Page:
Conclusion

In summary, a convenient protocol for the preparation of α-substituted fluoro(phenylsulfonyl)methane derivatives has been described and its subsequent use in 1,4-addition to a variety of Michael acceptors has also been demonstrated. Further applications of fluoro(phenylsulfonyl)methane including stereocontrolled synthesis will be reported in due course.

Supporting Information

Supporting Information File 1: Experimental procedures, full spectroscopic data and spectra.
Format: DOC Size: 1.2 MB Download
Supporting Information File 2: Spectra.
Format: DOC Size: 6.6 MB Download

Acknowledgements

Support of our work by the Loker Hydrocarbon Research Institute is gratefully acknowledged.

References

  1. Smart, B. E. Characteristics of C-F Systems. In Organofluorine Chemistry: Principles and Commercial Applications; Banks, R. E.; Smart, B. E.; Tatlow, J. C., Eds.; Plenum Press: New York, 1994; Chapter 3.
    Return to citation in text: [1]
  2. Smart, B. E. J. Fluorine Chem. 2001, 109, 3–11. doi:10.1016/S0022-1139(01)00375-X
    Return to citation in text: [1]
  3. Kirsch, P. Modern Fluoroorganic Chemistry; Wiley-VCH Verlag GmbH & Co. KGaA: Weinheim, Germany, 2004.
    Return to citation in text: [1]
  4. Kirk, K. L. J. Fluorine Chem. 2006, 127, 1013–1029. doi:10.1016/j.jfluchem.2006.06.007
    Return to citation in text: [1]
  5. Ojima, I.; McCarthy, J. R.; Welch, J. T., Eds. Biomedical Frontiers of Fluorine Chemistry; ACS Symposium Series 639; American Chemical Society: Washington, DC, 1996.
    Return to citation in text: [1]
  6. Filler, R.; Kobayashi, Y.; Yagupolskii, L. M., Eds. Organofluorine Compounds in Medicinal Chemistry and Biomedical Applications; Elsevier: Amsterdam, 1993.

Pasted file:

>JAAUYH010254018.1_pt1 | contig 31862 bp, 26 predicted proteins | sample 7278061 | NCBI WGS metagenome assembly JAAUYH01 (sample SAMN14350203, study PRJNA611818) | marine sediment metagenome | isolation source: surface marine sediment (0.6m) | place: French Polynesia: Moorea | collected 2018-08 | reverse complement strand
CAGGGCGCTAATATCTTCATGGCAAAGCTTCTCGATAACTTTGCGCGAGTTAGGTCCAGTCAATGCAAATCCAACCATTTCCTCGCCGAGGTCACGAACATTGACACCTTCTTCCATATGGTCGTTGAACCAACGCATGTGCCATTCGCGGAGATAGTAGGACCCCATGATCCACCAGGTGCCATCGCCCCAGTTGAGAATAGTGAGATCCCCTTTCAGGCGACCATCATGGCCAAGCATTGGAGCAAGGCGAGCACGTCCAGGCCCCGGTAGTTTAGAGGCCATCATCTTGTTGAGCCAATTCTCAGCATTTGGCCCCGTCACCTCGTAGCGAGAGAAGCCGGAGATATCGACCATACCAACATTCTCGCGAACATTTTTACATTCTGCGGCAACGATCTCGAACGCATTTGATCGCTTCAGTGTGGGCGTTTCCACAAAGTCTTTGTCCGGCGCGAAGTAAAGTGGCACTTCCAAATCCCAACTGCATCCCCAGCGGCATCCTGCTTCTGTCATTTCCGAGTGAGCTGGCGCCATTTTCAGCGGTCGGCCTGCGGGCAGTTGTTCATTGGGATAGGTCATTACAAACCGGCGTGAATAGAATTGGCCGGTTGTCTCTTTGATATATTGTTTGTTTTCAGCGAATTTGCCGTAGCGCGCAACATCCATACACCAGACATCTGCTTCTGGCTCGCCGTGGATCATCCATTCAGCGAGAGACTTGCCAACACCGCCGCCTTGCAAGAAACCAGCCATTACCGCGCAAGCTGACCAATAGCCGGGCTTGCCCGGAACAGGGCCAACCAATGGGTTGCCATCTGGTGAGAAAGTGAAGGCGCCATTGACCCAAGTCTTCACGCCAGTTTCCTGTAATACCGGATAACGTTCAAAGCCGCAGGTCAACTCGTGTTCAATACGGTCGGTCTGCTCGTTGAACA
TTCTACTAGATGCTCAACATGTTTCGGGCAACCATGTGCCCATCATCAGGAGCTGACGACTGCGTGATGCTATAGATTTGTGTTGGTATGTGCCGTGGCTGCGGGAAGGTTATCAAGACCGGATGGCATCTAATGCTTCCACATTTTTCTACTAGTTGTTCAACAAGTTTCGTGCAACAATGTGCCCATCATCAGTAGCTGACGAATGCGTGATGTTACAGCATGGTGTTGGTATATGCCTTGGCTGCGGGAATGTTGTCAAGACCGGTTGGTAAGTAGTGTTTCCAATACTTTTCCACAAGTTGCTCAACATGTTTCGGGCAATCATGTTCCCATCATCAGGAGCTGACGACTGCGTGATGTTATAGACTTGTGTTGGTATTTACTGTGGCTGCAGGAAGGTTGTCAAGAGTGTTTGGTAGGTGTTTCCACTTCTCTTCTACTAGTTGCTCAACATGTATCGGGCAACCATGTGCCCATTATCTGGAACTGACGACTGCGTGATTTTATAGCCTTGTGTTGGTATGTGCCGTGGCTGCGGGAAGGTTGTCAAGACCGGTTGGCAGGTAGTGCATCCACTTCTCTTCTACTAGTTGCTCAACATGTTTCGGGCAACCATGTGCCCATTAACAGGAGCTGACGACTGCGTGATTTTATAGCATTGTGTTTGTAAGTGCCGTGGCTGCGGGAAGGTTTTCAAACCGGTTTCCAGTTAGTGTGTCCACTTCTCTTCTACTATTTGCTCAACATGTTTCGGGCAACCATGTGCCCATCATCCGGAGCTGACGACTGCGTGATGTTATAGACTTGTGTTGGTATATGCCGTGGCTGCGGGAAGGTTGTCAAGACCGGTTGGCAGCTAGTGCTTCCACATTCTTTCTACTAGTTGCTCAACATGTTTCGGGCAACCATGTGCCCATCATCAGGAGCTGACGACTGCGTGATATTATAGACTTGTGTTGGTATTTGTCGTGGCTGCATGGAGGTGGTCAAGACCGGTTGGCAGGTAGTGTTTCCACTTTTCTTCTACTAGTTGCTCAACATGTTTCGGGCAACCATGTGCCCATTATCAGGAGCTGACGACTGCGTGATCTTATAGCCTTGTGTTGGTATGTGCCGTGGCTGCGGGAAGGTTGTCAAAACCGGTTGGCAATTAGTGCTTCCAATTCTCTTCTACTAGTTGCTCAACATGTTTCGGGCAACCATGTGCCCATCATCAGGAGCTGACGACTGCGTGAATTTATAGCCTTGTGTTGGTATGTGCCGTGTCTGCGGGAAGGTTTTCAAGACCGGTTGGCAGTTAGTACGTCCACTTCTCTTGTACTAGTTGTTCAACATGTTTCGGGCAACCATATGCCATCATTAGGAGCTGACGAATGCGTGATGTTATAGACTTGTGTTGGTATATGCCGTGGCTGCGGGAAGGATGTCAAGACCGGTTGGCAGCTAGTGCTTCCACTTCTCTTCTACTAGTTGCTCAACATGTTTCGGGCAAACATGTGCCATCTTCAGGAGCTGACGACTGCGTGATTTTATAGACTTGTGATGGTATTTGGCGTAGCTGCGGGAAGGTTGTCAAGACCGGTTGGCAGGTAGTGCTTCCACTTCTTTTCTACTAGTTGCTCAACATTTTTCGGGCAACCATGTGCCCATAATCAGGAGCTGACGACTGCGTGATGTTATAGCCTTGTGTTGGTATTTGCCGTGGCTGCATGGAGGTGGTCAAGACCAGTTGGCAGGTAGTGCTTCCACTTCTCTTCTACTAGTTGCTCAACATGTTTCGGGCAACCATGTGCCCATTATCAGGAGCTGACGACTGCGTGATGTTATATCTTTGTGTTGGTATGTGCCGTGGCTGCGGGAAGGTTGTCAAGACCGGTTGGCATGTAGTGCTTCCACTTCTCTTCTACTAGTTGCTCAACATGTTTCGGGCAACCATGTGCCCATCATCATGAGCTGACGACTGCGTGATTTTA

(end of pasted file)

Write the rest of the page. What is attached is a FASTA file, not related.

Return to citation in text: [1]
  7. Prakash, G. K. S.; Hu, J.; Olah, G. A. J. Org. Chem. 2003, 68, 4457–4463. doi:10.1021/jo030110z
    Return to citation in text: [1]
  8. Prakash, G. K. S.; Mandal, M. J. Am. Chem. Soc. 2002, 124, 6538–6539. doi:10.1021/ja020482+
    Return to citation in text: [1]
  9. Prakash, G. K. S.; Hu, J.; Mathew, T.; Olah, G. A. Angew. Chem., Int. Ed. 2003, 42, 5216–5219. doi:10.1002/anie.200352172
    Return to citation in text: [1]
  10. Prakash, G. K. S.; Mandal, M.; Olah, G. A. Angew. Chem., Int. Ed. 2001, 40, 589–590. doi:10.1002/1521-3773(20010202)40:3<589::AID-ANIE589>3.0.CO;2-9
    Return to citation in text: [1]
  11. Prakash, G. K. S.; Chacko, S.; Alconcel, S.; Stewart, T.; Mathew, T.; Olah, G. A. Angew. Chem., Int. Ed. 2007, 46, 4933–4936. doi:10.1002/anie.200700834
    Return to citation in text: [1] [2] [3] [4]
  12. Prakash, G. K. S.; Weber, C.; Chacko, S.; Olah, G. A. J. Comb. Chem. 2007, 9, 920–923. doi:10.1021/cc700148z
    Return to citation in text: [1]
  13. Prakash, G. K. S.; Weber, C.; Chacko, S.; Olah, G. A. Org. Lett. 2007, 9, 1863–1866. doi:10.1021/ol070195g
    Return to citation in text: [1]
  14. Prakash, G. K. S.; Hu, J. New Nucleophilic Fluoroalkylation Chemistry. In Fluorine-Containing Synthons; Soloshonok, V. A., Ed.; ACS Symposium Series 911; American Chemical Society: Washington, DC, 2005.
    Return to citation in text: [1]
  15. Prakash, G. K. S.; Yudin, A. K. Chem. Rev. 1997, 97, 757–786. doi:10.1021/cr9408991
    Return to citation in text: [1]
  16. Prakash, G. K. S.; Mandal, M. J. Fluorine Chem. 2001, 112, 123–131. doi:10.1016/S0022-1139(01)00477-8
    Return to citation in text: [1]
  17. Maruoka, K.; Shimada, I.; Akakura, M.; Yamamoto, H. Synlett 1994, 847–848. doi:10.1055/s-1994-23027
    Return to citation in text: [1]
  18. Sevenard, D. V.; Sosnovskikh, V. Y.; Kolomeitsev, A. A.; Königsmann, M. H.; Röschenthaler, G.-V. Tetrahedron Lett. 2003, 44, 7623–7627. doi:10.1016/j.tetlet.2003.08.050
    Return to citation in text: [1]
  19. Sosnovskikh, V. Y.; Usachev, B. I.; Sevenard, D. V.; Röschenthaler, G.-V. J. Org. Chem. 2003, 68, 7747–7754. doi:10.1021/jo034591y
    Return to citation in text: [1]
  20. Lefebvre, O.; Brigaud, T.; Portella, C. Tetrahedron 1998, 54, 5939–5948. doi:10.1016/S0040-4020(98)00224-5
    Return to citation in text: [1]